vegetating little aquatic plants, of a very unsightly appearance. Dipping my hand into the water, I raised from it a handful of these minute vegetables, and found on examination every little plant, like all other productions of nature, to be perfectly formed, having leaflets that floated with the upper surfaces exposed to the sunshine, and a stem, terminated by small diverging fibrous roots.


After visiting a few other public buildings, and passing a short time in rambling over this quiet city, we embarked in a canal-boat for Leyden. The canal-boats for passengers, used in Holland, resemble those employed for the same purpose in the United States in external construction; but there are here no apartments with berths nicely fitted up for sleeping, and none of the properly arranged cooking apparatus to furnish viands for the table. Having had occasion to travel whilst in Holland during the night, the luxury of a good bed was not to be procured on board of any one of the canal-boats. You can engage the little apartment or cabin at one end of the boat, and have room to exercise your ingenuity in making a couch of benches, cushions, portmanteaux, cloaks, and other compounds of hard and soft materials. There are inns at short intervals along the canal side, at the doors of which the passengers usually land, to procure a cup of coffee or other refreshments. Several of the female passengers regaled themselves, when they stopped, with small glasses of gin. The expense of a passage in the cabin, which is a very small apartment, is between two and three cents per mile, without board. Most of the canal-boats which we passed have one horse attached to them, and proceed at the rate of about three miles an hour. The passage-boats are



drawn by two horses at the rate of four or five miles an hour.

A chafing dish or pot is constantly supplied with peat, which is always kept burning, like the Vestal fire, for the purpose of lighting the tobacco pipes of the indefatigable Dutch smokers. The fumes, ascending from their nu merous pipes, produce a perpetual haze in the confined atmosphere of the cabins of the canal boats. The weed used by the laboring classes of Dutchmen for the supply of their pipes, has so little of the aroma of tobacco, that I have often fancied they were puffing out from their distended cheeks the imprisoned fumes of burning straw.— The traveller, who may have an antipathy to tobacco smoke, is excessively annoyed by the prevailing propensity of the Hollanders for smoking.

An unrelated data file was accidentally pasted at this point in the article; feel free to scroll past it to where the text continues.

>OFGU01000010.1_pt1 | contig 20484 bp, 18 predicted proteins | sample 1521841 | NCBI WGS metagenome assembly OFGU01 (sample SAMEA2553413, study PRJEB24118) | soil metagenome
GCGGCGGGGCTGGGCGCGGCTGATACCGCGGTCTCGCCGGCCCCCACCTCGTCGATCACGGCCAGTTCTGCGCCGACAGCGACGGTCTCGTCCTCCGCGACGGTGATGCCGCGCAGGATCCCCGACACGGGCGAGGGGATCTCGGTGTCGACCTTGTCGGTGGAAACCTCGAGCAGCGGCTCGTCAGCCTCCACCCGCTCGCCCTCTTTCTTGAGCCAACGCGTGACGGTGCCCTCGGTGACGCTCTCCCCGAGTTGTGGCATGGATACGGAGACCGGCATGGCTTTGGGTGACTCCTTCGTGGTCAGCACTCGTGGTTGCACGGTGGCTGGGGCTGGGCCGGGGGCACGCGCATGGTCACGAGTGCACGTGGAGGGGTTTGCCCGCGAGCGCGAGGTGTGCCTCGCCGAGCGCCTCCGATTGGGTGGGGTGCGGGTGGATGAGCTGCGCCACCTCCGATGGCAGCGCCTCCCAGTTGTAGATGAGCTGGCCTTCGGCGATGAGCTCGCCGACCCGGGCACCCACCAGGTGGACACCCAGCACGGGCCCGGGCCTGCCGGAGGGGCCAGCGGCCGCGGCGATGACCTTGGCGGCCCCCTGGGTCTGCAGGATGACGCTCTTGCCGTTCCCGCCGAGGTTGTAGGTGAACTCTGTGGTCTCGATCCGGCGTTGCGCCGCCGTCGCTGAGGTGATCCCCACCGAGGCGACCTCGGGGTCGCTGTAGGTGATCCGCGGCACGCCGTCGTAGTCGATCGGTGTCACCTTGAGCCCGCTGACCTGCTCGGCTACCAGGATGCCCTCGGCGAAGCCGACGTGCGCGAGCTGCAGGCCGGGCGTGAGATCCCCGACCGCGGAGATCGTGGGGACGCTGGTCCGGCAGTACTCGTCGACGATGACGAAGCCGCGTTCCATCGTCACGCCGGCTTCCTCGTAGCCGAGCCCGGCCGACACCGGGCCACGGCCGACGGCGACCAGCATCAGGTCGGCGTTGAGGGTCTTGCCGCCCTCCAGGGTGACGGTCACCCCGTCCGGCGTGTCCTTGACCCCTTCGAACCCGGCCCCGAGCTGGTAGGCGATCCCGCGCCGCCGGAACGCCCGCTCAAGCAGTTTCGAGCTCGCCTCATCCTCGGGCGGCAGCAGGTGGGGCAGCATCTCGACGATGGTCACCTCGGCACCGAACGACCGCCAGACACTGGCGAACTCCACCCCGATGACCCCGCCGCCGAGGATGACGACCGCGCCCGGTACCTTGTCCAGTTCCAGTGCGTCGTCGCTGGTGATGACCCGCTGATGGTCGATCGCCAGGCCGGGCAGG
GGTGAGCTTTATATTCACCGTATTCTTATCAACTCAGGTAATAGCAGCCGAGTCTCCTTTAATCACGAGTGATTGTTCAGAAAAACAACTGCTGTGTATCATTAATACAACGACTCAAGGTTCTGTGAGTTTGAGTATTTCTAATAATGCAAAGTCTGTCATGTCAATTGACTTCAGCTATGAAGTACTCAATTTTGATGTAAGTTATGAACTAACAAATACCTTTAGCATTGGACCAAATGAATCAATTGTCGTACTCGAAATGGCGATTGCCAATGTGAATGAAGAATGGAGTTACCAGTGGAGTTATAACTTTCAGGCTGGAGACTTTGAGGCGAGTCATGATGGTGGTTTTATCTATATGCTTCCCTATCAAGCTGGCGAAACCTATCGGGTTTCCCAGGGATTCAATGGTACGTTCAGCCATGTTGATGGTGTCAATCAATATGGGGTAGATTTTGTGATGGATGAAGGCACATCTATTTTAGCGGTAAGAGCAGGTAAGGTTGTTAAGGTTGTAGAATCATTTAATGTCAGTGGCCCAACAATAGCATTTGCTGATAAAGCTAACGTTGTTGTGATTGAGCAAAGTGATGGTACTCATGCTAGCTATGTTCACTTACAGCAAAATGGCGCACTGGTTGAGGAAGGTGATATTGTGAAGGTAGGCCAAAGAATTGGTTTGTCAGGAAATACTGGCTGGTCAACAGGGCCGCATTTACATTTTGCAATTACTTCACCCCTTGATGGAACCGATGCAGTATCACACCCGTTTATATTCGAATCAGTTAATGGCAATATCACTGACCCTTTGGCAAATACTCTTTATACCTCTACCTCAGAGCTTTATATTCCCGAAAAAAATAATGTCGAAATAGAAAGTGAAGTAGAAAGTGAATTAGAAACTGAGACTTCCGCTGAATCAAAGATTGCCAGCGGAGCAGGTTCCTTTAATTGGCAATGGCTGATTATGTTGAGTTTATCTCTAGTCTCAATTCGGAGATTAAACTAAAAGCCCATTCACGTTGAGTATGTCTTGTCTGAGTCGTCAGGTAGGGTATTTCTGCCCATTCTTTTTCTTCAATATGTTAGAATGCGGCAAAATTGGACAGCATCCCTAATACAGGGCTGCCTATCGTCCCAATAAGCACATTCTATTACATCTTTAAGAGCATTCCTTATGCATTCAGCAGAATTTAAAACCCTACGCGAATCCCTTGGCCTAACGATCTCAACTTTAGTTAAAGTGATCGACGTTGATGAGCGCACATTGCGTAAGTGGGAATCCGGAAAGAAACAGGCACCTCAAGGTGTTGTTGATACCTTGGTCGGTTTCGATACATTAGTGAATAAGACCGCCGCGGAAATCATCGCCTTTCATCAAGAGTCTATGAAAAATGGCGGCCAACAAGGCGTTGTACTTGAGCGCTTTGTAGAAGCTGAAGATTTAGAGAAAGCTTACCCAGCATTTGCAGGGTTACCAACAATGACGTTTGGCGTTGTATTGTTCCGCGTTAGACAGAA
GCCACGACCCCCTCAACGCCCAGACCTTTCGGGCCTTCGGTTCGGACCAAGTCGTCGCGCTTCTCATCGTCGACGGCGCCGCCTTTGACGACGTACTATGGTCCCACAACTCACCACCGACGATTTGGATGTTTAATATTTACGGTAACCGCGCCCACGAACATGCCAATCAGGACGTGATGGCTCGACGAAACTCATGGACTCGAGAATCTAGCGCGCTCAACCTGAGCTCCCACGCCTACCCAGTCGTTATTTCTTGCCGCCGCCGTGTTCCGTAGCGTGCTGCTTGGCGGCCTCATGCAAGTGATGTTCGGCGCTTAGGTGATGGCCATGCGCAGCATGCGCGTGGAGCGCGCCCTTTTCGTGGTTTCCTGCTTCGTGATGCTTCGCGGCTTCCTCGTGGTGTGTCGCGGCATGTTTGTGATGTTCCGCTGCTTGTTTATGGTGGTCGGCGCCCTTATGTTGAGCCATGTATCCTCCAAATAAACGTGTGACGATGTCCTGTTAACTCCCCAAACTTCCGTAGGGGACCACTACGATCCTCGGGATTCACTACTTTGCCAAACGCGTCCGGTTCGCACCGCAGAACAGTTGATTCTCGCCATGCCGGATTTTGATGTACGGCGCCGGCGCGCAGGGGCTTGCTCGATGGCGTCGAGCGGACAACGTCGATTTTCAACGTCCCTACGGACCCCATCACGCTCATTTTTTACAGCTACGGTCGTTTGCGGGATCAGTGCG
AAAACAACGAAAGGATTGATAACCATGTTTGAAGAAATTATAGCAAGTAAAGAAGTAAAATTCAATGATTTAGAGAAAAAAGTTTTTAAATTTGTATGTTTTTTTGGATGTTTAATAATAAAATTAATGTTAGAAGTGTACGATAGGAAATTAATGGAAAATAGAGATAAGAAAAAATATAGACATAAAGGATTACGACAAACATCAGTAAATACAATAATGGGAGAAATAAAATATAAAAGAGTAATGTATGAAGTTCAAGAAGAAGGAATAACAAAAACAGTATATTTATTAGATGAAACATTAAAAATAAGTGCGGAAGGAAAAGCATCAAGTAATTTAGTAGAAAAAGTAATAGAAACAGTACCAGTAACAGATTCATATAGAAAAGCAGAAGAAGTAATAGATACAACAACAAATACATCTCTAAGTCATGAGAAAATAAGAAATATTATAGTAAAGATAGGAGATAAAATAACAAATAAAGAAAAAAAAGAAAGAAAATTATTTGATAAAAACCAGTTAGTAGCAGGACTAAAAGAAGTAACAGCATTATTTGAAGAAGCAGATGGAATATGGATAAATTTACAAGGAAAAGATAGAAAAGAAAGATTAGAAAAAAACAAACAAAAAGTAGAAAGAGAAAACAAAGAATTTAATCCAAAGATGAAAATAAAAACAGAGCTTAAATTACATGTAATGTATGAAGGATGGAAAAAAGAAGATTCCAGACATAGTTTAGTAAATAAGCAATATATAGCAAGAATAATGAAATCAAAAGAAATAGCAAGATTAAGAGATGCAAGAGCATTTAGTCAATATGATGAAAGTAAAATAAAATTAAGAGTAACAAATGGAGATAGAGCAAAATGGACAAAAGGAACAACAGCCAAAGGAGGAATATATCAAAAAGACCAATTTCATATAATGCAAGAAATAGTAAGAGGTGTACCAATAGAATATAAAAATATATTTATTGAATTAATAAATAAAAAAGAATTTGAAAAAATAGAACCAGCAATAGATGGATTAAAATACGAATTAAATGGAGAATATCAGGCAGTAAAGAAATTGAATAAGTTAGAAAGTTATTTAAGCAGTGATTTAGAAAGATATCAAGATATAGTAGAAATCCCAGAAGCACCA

Along the borders of the canals are numerous country seats, each with its trim garden and summer-house. These little octagon brick summer-houses seemingly wade off into the waters of the canal, as if imbued with the aquatic propensities of their masters. The inmates are thus enabled to enjoy the pleasures of the land and water, so necessary to a Dutchman's happiness, for they here get over a canal when in the humor to participate in the joys of rural felicity; and seated above their favorite element they can composedly relish the prospect of trees and level meadows. The industrious beavers thus instinctively feel restless in their moments of relaxation and enjoyment, unless they can recline as voluptuaries with their tails in the water, in which they have paddled all their lifetime.

The erection of these summer-houses in the water may perhaps have originated in economy, here charac eristic; for by this means the same roof which affords a shelter for 19




landing from the barges, used instead of coaches, may also cover the upper apartment used for the banqueting table. When the canal boat passes within a few feet of the large open windows of these summer-houses, the passengers can distinctly view the occupants sociably seated at the table, and even scan the fare spread upon it. The guests themselves do not shrink from the close inspection, but look out at the passengers, and nod in token of recognition to those whom they perchance may know. The views of the shady walks and beautiful flower gardens, inclosed by smoothly trimmed green hedges arranged with studied art in plain sight from the canal boat, serve to amuse the passenger whilst pursuing slowly his monotonous course.— The gay colors of the flowers, the smoothly mown lawns, resembling a carpet of green velvet, and the cool shade formed by fine avenues of trees, sometimes almost induce a wish to land.